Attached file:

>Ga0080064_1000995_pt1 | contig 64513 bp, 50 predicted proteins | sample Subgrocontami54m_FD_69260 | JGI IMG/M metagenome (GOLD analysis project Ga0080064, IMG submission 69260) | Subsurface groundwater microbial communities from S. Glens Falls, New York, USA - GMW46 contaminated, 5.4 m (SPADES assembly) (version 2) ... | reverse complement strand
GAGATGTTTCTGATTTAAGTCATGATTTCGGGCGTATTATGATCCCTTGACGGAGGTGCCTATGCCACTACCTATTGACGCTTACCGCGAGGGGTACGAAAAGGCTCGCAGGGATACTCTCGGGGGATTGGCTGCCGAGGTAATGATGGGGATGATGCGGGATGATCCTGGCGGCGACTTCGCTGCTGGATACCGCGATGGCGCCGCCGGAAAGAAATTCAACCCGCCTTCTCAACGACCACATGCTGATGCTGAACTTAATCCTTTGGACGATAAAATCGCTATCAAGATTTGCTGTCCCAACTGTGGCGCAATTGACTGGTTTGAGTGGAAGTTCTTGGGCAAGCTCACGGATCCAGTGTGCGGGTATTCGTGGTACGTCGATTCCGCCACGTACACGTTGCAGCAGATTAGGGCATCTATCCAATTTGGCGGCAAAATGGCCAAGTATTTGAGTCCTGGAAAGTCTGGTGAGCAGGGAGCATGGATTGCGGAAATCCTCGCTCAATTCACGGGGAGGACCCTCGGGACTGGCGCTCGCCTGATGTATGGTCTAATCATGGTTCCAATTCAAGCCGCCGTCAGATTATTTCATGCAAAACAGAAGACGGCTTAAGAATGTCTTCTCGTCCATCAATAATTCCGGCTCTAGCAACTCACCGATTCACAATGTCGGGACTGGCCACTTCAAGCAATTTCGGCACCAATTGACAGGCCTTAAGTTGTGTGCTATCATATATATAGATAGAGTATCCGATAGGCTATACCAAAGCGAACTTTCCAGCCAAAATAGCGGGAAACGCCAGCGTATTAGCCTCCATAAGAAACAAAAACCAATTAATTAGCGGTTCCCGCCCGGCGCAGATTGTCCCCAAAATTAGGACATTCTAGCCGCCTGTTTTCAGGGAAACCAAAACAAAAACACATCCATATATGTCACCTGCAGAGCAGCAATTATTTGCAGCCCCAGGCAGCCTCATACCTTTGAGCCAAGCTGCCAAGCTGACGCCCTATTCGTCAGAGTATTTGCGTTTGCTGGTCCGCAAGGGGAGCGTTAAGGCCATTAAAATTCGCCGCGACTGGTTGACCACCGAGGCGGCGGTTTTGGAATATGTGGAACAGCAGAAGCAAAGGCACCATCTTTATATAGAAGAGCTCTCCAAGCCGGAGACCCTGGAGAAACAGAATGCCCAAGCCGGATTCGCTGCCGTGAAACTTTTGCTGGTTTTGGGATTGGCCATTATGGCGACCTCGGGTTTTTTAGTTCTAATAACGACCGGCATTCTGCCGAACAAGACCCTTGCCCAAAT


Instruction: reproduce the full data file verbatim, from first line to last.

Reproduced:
>Ga0080064_1000995_pt1 | contig 64513 bp, 50 predicted proteins | sample Subgrocontami54m_FD_69260 | JGI IMG/M metagenome (GOLD analysis project Ga0080064, IMG submission 69260) | Subsurface groundwater microbial communities from S. Glens Falls, New York, USA - GMW46 contaminated, 5.4 m (SPADES assembly) (version 2) ... | reverse complement strand
GAGATGTTTCTGATTTAAGTCATGATTTCGGGCGTATTATGATCCCTTGACGGAGGTGCCTATGCCACTACCTATTGACGCTTACCGCGAGGGGTACGAAAAGGCTCGCAGGGATACTCTCGGGGGATTGGCTGCCGAGGTAATGATGGGGATGATGCGGGATGATCCTGGCGGCGACTTCGCTGCTGGATACCGCGATGGCGCCGCCGGAAAGAAATTCAACCCGCCTTCTCAACGACCACATGCTGATGCTGAACTTAATCCTTTGGACGATAAAATCGCTATCAAGATTTGCTGTCCCAACTGTGGCGCAATTGACTGGTTTGAGTGGAAGTTCTTGGGCAAGCTCACGGATCCAGTGTGCGGGTATTCGTGGTACGTCGATTCCGCCACGTACACGTTGCAGCAGATTAGGGCATCTATCCAATTTGGCGGCAAAATGGCCAAGTATTTGAGTCCTGGAAAGTCTGGTGAGCAGGGAGCATGGATTGCGGAAATCCTCGCTCAATTCACGGGGAGGACCCTCGGGACTGGCGCTCGCCTGATGTATGGTCTAATCATGGTTCCAATTCAAGCCGCCGTCAGATTATTTCATGCAAAACAGAAGACGGCTTAAGAATGTCTTCTCGTCCATCAATAATTCCGGCTCTAGCAACTCACCGATTCACAATGTCGGGACTGGCCACTTCAAGCAATTTCGGCACCAATTGACAGGCCTTAAGTTGTGTGCTATCATATATATAGATAGAGTATCCGATAGGCTATACCAAAGCGAACTTTCCAGCCAAAATAGCGGGAAACGCCAGCGTATTAGCCTCCATAAGAAACAAAAACCAATTAATTAGCGGTTCCCGCCCGGCGCAGATTGTCCCCAAAATTAGGACATTCTAGCCGCCTGTTTTCAGGGAAACCAAAACAAAAACACATCCATATATGTCACCTGCAGAGCAGCAATTATTTGCAGCCCCAGGCAGCCTCATACCTTTGAGCCAAGCTGCCAAGCTGACGCCCTATTCGTCAGAGTATTTGCGTTTGCTGGTCCGCAAGGGGAGCGTTAAGGCCATTAAAATTCGCCGCGACTGGTTGACCACCGAGGCGGCGGTTTTGGAATATGTGGAACAGCAGAAGCAAAGGCACCATCTTTATATAGAAGAGCTCTCCAAGCCGGAGACCCTGGAGAAACAGAATGCCCAAGCCGGATTCGCTGCCGTGAAACTTTTGCTGGTTTTGGGATTGGCCATTATGGCGACCTCGGGTTTTTTAGTTCTAATAACGACCGGCATTCTGCCGAACAAGACCCTTGCCCAAAT